The actions of helping and supporting the poor are a manifestation of profound love for Christ and deep living out of charity, with a great ecclesial and communitarian conscience. One cannot love Christ the Head (Col. 1:18), if one does not love and help Christ the Body, the members of the Body of Christ (1 Cor. 12:27)., particularly those who lack within this Body of Christ, i.e., the needy:
Fear Christ above and recognize Christ below. Above you have the generous Christ, below you have the needy Christ. Here he is poor. There he is rich (s. 123, 4).
On the other hand, it is necessary to point out that text of the final judgment as presented by the Gospel according to St. Matthew (Mt. 25:31-46), will be commented on many occasions by St. Augustine as an invitation to recognize in the needy the presence of Christ, to avoid that on the day of final judgment whoever does not recognize the presence of Christ, be thrown out to the darkness, because “I was hungry and you did not give me to eat, I was thirsty and you did not give me to drink…” (Mt. 25:35).
And when they have answered him: When did we see you hungry?, he answered, to show them that he was the guarantor of the poor, the guarantor of all his members, since he is the head and they are his members, and when the members receive the head also receives: ‘When you did it to one of my little ones, you did it to me’ (en. Ps. 36, 3, 6).
As the poor needs the rich, the rich needs God; therefore, let us not despise one who needs us, because if we despise and forget him, God will also forget us:
Give alms, redeem your sins, let the poor be happy with your alms, in order that you will enjoy God’s alms. The poor needs; you also need; he needs you, you need God. You despise him who needs you, and will God not despise you who need him? Therefore, remedy the indigence of the poor, so that God may fill your interior (en. Ps. 37, 24).
From here is the Augustinian phrase which has become almost “viral”: “I
fear Jesus passing by” (timeo enim Jesum transeuntem: s. 88, 13).Truly for St. Augustine, Christ passes by the life of every believer every day, and he was passing by particularly in the figure of the poor, as an invitation to do good and to help Christ himself:
Let no one fear to give to the poor; let no one think that the receiver is the one whose hand he sees. He who receives is the one who commanded you to give (s. 86, 3).
When help is given to the poor, the one to whom the service of charity has been given is Christ himself, who will not miss to pay what he has received on earth through the poor:
Give to Christ on earth so that he will return it to you in heaven. Forget what you are and consider what you will be (s. 367, 3).
Therefore, for St. Augustine works of charity are born of love, of a being capable of recognizing the presence of Christ in another person, knowing that what can be given to another in the name of Christ will not remain unrewarded in the kingdom of heaven:
Come on, you rich, lighten your load by giving to the poor what you acquired by hard work! Give something to someone who has not, because you also lack something. Do you have perhaps eternal life? (Numquid enim vitam aeternam habes?) Then, give of what you have to acquire what you do not have (s. 350B= sermon Haffner 1).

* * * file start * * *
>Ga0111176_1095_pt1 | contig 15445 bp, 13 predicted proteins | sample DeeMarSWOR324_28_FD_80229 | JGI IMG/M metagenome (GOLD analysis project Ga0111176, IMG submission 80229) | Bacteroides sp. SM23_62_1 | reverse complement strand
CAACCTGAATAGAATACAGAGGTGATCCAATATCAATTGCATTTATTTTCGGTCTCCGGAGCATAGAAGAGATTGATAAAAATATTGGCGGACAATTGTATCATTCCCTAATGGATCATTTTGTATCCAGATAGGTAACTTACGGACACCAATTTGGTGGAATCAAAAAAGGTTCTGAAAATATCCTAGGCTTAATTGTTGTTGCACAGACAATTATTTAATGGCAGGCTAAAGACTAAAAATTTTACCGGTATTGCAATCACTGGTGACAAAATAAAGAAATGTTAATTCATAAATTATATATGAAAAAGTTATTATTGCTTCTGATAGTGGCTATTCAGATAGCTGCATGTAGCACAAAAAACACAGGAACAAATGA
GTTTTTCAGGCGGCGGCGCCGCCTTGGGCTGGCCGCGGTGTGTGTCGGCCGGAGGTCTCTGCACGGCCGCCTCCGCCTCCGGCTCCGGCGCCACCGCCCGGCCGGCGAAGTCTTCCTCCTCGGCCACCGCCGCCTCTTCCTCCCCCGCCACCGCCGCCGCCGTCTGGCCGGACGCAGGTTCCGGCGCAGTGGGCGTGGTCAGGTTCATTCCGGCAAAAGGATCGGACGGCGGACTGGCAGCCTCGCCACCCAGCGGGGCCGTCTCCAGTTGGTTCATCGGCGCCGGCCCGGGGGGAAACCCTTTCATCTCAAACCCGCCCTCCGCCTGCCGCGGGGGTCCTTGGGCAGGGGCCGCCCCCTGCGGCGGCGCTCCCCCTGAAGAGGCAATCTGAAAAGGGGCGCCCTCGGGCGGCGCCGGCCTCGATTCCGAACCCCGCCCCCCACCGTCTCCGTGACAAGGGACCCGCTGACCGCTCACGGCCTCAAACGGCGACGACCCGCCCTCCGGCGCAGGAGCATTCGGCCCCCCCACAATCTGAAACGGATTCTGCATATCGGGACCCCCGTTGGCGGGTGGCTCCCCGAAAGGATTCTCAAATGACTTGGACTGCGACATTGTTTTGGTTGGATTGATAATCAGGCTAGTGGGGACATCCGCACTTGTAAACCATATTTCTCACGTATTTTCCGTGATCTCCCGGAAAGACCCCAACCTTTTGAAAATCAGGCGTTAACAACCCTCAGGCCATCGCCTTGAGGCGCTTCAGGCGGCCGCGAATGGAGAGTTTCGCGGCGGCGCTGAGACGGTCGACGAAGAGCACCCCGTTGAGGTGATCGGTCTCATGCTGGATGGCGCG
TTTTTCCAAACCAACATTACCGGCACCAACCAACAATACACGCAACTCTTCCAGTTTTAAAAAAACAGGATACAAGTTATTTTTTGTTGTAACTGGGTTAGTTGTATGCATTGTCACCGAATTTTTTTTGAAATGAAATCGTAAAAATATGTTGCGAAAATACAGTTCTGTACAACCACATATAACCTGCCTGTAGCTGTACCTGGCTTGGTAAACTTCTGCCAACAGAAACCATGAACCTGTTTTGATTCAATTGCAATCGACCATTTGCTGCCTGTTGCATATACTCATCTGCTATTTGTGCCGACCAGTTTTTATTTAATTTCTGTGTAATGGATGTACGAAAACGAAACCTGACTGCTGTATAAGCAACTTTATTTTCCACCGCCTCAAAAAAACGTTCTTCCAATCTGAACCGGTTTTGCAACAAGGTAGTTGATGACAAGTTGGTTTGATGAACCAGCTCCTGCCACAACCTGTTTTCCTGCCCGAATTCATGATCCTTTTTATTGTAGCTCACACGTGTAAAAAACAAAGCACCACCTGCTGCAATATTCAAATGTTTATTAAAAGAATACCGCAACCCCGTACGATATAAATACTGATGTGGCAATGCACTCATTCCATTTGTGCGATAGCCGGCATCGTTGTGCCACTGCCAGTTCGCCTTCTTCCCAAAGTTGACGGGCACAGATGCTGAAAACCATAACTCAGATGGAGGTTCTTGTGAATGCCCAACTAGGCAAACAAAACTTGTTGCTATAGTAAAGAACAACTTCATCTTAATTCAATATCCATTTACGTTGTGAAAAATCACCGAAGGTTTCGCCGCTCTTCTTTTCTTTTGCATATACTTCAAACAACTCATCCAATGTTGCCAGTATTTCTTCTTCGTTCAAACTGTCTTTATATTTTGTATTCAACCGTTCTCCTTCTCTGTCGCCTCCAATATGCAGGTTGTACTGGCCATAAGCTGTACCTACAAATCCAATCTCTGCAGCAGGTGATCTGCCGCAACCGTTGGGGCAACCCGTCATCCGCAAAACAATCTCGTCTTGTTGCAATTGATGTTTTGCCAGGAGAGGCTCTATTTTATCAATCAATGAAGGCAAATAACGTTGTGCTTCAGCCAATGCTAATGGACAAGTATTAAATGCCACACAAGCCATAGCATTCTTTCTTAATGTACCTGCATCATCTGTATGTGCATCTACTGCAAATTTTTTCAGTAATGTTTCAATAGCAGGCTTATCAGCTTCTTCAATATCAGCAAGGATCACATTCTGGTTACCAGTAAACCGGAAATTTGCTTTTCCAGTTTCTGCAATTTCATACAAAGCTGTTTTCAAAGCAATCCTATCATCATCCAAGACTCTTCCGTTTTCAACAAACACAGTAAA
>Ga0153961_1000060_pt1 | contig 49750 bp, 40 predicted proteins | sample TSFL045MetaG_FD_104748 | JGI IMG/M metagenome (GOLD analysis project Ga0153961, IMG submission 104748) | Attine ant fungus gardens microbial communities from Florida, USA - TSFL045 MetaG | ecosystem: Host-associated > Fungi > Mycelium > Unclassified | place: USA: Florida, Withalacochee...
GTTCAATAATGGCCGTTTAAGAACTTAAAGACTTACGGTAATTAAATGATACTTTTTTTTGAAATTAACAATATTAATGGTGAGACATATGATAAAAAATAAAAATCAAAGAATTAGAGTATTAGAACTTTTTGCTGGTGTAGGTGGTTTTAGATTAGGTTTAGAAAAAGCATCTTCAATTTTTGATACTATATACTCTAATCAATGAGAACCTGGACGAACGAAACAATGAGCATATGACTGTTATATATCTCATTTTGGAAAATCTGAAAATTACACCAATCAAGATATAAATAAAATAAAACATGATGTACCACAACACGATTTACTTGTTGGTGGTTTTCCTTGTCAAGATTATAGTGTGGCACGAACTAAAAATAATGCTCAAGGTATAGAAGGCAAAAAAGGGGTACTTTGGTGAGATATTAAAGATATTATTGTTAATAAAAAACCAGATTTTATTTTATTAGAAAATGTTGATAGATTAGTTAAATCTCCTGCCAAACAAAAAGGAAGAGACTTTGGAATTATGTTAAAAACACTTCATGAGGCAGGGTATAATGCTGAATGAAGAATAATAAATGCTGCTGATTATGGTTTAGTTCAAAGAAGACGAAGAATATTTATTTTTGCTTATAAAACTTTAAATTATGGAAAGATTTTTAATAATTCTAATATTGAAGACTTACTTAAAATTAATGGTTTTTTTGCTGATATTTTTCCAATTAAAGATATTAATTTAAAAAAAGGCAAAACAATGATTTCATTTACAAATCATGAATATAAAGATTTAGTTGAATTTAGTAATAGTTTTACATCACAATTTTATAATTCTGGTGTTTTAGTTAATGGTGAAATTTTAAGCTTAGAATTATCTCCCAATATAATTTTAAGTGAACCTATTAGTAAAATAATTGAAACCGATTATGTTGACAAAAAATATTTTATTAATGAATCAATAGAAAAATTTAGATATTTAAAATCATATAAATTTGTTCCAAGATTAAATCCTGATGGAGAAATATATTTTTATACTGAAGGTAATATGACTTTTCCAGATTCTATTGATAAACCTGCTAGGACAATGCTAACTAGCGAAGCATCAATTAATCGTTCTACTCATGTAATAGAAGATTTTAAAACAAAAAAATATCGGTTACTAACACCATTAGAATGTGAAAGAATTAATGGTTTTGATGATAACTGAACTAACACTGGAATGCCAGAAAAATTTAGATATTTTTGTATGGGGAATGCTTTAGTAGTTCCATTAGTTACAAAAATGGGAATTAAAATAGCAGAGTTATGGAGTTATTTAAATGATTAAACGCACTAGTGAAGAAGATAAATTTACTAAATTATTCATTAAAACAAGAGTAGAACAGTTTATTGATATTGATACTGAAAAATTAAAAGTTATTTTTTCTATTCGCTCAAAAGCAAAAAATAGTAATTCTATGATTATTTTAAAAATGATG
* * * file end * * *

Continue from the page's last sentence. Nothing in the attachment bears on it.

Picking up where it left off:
And charity to the poor is the path that leads to heaven and leads towards meeting the Father. St. Augustine condenses it in a lapidary phrase:
The path to heaven is the poor, through him we arrive at the Father (“Via caeli est pauper, per quam venitur ad Patrem”s. 367, 3).
The Gold of Egypt.
The artistic work that serves us for reflection is the painting of Quentin Massays (Matsys), “The Moneylender and his wife”, preserved in the Louvre Museum of Paris. The work was painted in the year 1514, and its setting is in Antwerp. This city became at the beginning of the 16th century one of the more important economic centers of the Renaissance, being the place where the European commerce of the epoch converged. The great Portuguese and Spanish merchants could be found in Antwerp, together with the Italian bankers. Since diverse currencies were being managed, the money changers and money lenders acquired a singular importance. The painting apparently represents a domestic and family scene, but it has a profound moral sense. The money lender is counting coins and weighing jewels and pearls. This activity has distracted his wife, who was reading a devotional book, in which the image of the Virgin Mary with the Child can be seen. With this, Massys wants to portray that the excessive involvement on the things of this world can impede and distract from the things of God. On the other hand, the painting reaffirms its moral message, since in the shelf that can be seen behind the pair, there appear a fruit and an unlighted candle. The fruit recalls the original sin, that brings man to put his heart in the things of this world; and the unlighted candle to the right behind the woman, alludes to the fleeting nature of life and of everything material. The balance itself that the money lender has at the left hand is symbol of the final judgment.
In this boundary of ambition and decadence, there opens a ray of hope by means of a mirror placed on top of the table. The mirrors are not only an item much repeated in Flemish paintings (possibly an allusion to the famous painting of van Eyck, “The Arnolfini Wedding” of 1436), but also in this case, by means of a self-portrait of the painter, the figure represented in the mirror points to the world that is outside the painting, reminding that the material goods of this world must be shared with all men, and that all things have been created not only for the welfare of a few, but of all.
From the Word to the action.
St. Augustine invites us to ask God the gift of a heart sensitive to the needs of the most poor. In my prayer, what place does it occupy to pray for a heart free and generous to those most in need?
The neoliberal economy of our world maintains the great breach that exists between the rich and the poor. What can I do so that the distribution of the goods of this world be more just? How can I humanize the egoistic economy that strengthens social inequality?
We the religious are called to be specialists in charity. One manifestation of charity is solidarity with the most poor and needy. In what solidarity actions in favor of the poor and the needy am I involved? What actions can I implement to grow in my solidarity with the poor and in my freedom in the use of material goods?